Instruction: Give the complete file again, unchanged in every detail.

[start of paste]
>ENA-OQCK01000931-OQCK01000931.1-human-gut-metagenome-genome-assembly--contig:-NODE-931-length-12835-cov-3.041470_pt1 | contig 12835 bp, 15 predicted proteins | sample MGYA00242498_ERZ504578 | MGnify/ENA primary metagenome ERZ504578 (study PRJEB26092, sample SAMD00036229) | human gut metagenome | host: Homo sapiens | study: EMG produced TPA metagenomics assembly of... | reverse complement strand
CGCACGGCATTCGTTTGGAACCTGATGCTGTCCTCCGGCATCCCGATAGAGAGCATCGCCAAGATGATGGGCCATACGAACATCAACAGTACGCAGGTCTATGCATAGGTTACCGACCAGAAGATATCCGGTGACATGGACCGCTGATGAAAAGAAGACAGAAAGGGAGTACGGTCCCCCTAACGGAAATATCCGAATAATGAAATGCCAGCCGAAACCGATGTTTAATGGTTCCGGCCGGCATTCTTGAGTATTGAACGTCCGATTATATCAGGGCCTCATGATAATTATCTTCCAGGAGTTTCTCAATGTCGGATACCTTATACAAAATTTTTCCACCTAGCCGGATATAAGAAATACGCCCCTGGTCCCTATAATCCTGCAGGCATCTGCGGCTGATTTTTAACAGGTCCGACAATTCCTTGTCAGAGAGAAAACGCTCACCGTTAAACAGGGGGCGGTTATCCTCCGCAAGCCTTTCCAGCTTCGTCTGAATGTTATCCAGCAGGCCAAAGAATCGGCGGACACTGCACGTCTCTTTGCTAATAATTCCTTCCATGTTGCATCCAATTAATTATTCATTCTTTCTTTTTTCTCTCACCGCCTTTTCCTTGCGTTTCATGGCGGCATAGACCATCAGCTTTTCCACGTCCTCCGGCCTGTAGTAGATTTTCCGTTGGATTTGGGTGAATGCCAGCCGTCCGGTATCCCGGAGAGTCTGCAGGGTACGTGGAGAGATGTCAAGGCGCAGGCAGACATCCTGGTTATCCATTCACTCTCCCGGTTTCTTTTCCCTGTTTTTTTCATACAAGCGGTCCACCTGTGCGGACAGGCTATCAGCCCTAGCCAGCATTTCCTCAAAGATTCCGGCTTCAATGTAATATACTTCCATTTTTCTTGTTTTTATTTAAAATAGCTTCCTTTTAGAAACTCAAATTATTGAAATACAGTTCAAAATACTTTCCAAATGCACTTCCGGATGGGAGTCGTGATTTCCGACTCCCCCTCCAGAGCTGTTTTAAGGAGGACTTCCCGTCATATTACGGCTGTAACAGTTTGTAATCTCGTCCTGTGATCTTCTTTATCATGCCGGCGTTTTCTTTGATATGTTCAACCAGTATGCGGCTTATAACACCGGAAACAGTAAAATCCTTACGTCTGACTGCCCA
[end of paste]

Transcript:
>ENA-OQCK01000931-OQCK01000931.1-human-gut-metagenome-genome-assembly--contig:-NODE-931-length-12835-cov-3.041470_pt1 | contig 12835 bp, 15 predicted proteins | sample MGYA00242498_ERZ504578 | MGnify/ENA primary metagenome ERZ504578 (study PRJEB26092, sample SAMD00036229) | human gut metagenome | host: Homo sapiens | study: EMG produced TPA metagenomics assembly of... | reverse complement strand
CGCACGGCATTCGTTTGGAACCTGATGCTGTCCTCCGGCATCCCGATAGAGAGCATCGCCAAGATGATGGGCCATACGAACATCAACAGTACGCAGGTCTATGCATAGGTTACCGACCAGAAGATATCCGGTGACATGGACCGCTGATGAAAAGAAGACAGAAAGGGAGTACGGTCCCCCTAACGGAAATATCCGAATAATGAAATGCCAGCCGAAACCGATGTTTAATGGTTCCGGCCGGCATTCTTGAGTATTGAACGTCCGATTATATCAGGGCCTCATGATAATTATCTTCCAGGAGTTTCTCAATGTCGGATACCTTATACAAAATTTTTCCACCTAGCCGGATATAAGAAATACGCCCCTGGTCCCTATAATCCTGCAGGCATCTGCGGCTGATTTTTAACAGGTCCGACAATTCCTTGTCAGAGAGAAAACGCTCACCGTTAAACAGGGGGCGGTTATCCTCCGCAAGCCTTTCCAGCTTCGTCTGAATGTTATCCAGCAGGCCAAAGAATCGGCGGACACTGCACGTCTCTTTGCTAATAATTCCTTCCATGTTGCATCCAATTAATTATTCATTCTTTCTTTTTTCTCTCACCGCCTTTTCCTTGCGTTTCATGGCGGCATAGACCATCAGCTTTTCCACGTCCTCCGGCCTGTAGTAGATTTTCCGTTGGATTTGGGTGAATGCCAGCCGTCCGGTATCCCGGAGAGTCTGCAGGGTACGTGGAGAGATGTCAAGGCGCAGGCAGACATCCTGGTTATCCATTCACTCTCCCGGTTTCTTTTCCCTGTTTTTTTCATACAAGCGGTCCACCTGTGCGGACAGGCTATCAGCCCTAGCCAGCATTTCCTCAAAGATTCCGGCTTCAATGTAATATACTTCCATTTTTCTTGTTTTTATTTAAAATAGCTTCCTTTTAGAAACTCAAATTATTGAAATACAGTTCAAAATACTTTCCAAATGCACTTCCGGATGGGAGTCGTGATTTCCGACTCCCCCTCCAGAGCTGTTTTAAGGAGGACTTCCCGTCATATTACGGCTGTAACAGTTTGTAATCTCGTCCTGTGATCTTCTTTATCATGCCGGCGTTTTCTTTGATATGTTCAACCAGTATGCGGCTTATAACACCGGAAACAGTAAAATCCTTACGTCTGACTGCCCA